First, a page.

Republicans have the chance to completely wipe Democrats away if they actually do what they had promised: Repeal Obamacare and replace it with something that transfers more wealth from rich to poor. However, the party leadership won’t let that happen.

How so ? You’re are responsible for the charges you run up. No one else.

Every year, taxpayers are responsible for paying billions for unreimbursed care. As I said, tough shit for you, kctim and other taxpayers.

Just because you need something doesn’t mean someone else is responsible to pay for it because you can’t.

I need protection from foreign invasion and cannot pay for it. Therefore it is others’ responsibility to fund a common defense that protects me. Right?

Posted by: Warren Porter at July 27, 2017 9:55 PM
Comment #418692
We are still waiting for the facts regarding Russia Posted by: Warren Porter at July 27, 2017 9:55 PM

52 uscode 30121 and 36 usc 510 foreign contributions
18 uscode 371 conspiracy to commit offense or defraud
18 uscode 1030 fraud and related activity with computers
18 uscode 1343 fraud by wire, radio, or television
18 uscode 2 aiding and abetting, in connection to other offenses
18 uscode 2031 Treason, aid and comfort to enemies
18 uscode 1512 Obstruction of Justice, numerous instances
18 uscode 1956 Money laundering
18 uscode 953 Logan act, unauthorized persons negotiating with foreign governments.
18 uscode 793 Espionage, recommending russians to attack
18 uscode 201 Bribery, via court settlements and elsewhere
18 uscode 1621 and 1746 Perjury and false statements in writing

Kushner fired Manafort after his father in law objected very strenuously that Manafort was treating him like a baby.

The location of the meeting with don jr, manafort, kushner and the russians is also important if that apartment was still owned by the russian “mafia”.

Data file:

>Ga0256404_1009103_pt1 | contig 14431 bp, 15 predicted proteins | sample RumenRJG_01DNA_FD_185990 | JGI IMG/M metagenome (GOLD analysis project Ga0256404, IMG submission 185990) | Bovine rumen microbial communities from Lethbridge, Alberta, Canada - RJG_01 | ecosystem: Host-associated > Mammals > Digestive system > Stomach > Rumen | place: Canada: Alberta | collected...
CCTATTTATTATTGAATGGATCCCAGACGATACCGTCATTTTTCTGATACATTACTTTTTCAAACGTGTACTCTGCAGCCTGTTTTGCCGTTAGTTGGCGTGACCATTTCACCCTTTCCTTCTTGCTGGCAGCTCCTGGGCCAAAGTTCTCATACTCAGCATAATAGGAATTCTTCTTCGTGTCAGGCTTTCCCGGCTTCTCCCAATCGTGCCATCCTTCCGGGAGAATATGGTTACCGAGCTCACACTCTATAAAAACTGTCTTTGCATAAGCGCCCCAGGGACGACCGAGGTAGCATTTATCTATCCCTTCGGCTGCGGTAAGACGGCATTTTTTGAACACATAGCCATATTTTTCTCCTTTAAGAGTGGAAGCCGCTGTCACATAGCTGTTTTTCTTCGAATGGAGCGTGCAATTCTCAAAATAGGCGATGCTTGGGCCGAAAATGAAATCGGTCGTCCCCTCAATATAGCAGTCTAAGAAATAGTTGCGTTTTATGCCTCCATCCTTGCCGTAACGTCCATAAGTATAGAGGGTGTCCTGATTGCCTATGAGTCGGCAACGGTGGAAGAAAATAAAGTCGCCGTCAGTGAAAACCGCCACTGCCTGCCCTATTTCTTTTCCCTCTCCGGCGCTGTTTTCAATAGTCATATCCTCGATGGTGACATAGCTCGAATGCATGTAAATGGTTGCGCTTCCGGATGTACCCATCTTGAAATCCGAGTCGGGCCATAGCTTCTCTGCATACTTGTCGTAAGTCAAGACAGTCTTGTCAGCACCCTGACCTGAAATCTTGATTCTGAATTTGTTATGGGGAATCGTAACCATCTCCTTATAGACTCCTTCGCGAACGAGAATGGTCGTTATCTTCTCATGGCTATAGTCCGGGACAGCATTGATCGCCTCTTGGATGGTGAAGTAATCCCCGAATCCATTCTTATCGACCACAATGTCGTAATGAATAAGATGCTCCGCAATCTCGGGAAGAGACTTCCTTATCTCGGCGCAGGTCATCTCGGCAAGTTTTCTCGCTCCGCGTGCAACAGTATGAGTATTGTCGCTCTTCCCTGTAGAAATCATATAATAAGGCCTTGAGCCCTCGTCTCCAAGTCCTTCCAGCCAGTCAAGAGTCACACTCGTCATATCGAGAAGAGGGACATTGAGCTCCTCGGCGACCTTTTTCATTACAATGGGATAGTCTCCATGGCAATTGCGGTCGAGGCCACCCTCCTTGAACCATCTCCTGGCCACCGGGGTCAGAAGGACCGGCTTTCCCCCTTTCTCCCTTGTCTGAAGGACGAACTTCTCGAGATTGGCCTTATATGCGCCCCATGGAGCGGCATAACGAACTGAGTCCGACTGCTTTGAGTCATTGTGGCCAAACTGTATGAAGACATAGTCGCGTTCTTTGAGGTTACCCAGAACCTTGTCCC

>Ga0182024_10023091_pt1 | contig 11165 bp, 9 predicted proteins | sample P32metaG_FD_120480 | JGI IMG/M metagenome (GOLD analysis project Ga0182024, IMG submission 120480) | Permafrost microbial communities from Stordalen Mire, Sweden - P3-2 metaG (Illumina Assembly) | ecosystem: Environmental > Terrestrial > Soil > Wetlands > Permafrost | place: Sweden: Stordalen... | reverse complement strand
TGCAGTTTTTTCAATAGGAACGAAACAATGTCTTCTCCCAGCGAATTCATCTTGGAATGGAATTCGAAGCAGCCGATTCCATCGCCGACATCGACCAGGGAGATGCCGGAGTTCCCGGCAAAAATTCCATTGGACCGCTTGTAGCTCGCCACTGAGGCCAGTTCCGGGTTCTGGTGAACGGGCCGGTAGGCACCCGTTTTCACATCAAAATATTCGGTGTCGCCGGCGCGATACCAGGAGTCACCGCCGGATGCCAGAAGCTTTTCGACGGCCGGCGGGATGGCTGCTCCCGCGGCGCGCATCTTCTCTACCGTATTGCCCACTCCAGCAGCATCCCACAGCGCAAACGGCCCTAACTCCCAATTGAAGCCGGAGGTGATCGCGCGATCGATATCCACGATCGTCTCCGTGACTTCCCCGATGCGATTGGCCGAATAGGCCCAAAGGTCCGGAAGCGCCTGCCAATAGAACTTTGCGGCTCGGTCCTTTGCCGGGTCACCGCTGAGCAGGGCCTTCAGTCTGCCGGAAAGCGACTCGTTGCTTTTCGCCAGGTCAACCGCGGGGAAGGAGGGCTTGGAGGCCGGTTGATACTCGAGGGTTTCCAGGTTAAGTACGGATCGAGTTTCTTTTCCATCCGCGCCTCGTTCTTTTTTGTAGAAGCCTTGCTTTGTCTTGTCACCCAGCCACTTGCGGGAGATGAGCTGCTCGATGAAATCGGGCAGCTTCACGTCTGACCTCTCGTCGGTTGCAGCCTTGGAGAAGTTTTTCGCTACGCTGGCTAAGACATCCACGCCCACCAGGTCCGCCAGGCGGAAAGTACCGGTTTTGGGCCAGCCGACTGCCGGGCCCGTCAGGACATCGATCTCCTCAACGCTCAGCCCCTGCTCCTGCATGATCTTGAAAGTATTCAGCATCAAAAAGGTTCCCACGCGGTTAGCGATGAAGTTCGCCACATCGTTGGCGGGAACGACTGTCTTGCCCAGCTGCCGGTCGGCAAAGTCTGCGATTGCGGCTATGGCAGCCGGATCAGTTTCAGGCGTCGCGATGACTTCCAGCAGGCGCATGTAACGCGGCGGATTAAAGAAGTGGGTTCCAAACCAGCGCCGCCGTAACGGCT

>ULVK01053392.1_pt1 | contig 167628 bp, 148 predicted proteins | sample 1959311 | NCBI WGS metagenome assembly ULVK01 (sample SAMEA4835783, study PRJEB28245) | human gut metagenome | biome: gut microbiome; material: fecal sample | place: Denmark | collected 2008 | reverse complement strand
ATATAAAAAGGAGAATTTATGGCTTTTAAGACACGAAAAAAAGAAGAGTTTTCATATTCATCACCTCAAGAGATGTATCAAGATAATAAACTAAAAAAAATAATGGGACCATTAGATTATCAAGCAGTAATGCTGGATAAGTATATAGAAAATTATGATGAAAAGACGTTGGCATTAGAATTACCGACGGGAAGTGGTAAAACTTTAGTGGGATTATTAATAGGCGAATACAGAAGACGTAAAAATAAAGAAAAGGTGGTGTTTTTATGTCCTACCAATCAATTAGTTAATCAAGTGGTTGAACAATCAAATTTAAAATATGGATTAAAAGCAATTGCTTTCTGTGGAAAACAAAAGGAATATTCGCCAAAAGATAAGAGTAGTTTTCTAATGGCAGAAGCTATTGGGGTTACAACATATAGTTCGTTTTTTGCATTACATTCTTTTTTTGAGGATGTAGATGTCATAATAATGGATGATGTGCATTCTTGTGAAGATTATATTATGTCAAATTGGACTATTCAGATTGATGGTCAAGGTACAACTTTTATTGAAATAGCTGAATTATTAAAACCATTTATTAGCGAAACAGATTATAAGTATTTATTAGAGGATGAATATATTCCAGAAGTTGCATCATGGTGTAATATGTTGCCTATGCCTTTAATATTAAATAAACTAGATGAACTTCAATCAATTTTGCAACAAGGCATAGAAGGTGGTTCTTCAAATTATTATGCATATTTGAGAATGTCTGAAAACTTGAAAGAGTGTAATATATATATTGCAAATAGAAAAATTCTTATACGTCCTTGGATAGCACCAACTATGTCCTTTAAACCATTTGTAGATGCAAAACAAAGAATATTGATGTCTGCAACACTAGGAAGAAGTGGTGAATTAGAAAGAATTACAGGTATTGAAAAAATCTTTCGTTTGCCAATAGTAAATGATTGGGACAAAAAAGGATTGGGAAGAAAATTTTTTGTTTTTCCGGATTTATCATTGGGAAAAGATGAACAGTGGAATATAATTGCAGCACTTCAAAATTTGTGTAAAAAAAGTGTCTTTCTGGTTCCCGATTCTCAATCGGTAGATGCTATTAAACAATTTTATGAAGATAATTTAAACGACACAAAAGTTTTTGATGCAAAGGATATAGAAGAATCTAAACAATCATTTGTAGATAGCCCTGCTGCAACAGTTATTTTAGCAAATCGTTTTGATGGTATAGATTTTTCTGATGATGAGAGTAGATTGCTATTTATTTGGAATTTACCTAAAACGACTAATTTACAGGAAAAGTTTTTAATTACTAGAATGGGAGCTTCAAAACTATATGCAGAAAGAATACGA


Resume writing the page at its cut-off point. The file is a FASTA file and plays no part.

I’m enjoying Scaramucci, who thinks he’s Malcolm Tucker from The Thick of It, the series that Veep was based on.

Posted by: ohrealy at July 28, 2017 12:05 AM
Comment #418693

“I’m not Steve Bannon, I’m not trying to s**k my own c**k.”
Anthony Scaramucci

The rest of the interview, shall we say, went downhill from there.

The Mooch deserves props for creative use of profanity by a Director of Communications. Not sure that was the kind of communications the United States of America deserved or even had in mind, but there you go. And if he is the Director, what are the less classy subordinates talking about?

He reminds me of a profane version of a Simpsons character, That Guy, also known as The 80’s guy. “Blank! Don’t you worry about blank! Let me worry about blank.”

Posted by: phx8 at July 28, 2017 12:20 AM
Comment #418694

“Every year, taxpayers are responsible for paying billions for unreimbursed care. As I said, tough shit for you, kctim and other taxpayers.”

There will always be deadbeats. I’ll take my chances with that as opposed to being mandated to buy a one size fits all policy shoved down my throat by the gov’t. Freedom is a dangerous thing, but I much prefer it to being a slave to good intentions.


“I need protection from foreign invasion and cannot pay for it. Therefore it is others’ responsibility to fund a common defense that protects me. Right?”


That’s quite a contortion. Lol Protecting the country from foreign aggression, and giving every individual everything they need, not quite the same thing.

Posted by: dbs at July 28, 2017 5:18 AM
Comment #418695

Royal Flush

The left is now praising “Jefferson Beauregard Sessions III” my bet is that will quickly change when he starts to aggressively investigate the antics of Debbie balbbermouth schultz and all her comrades. Ha ha ha !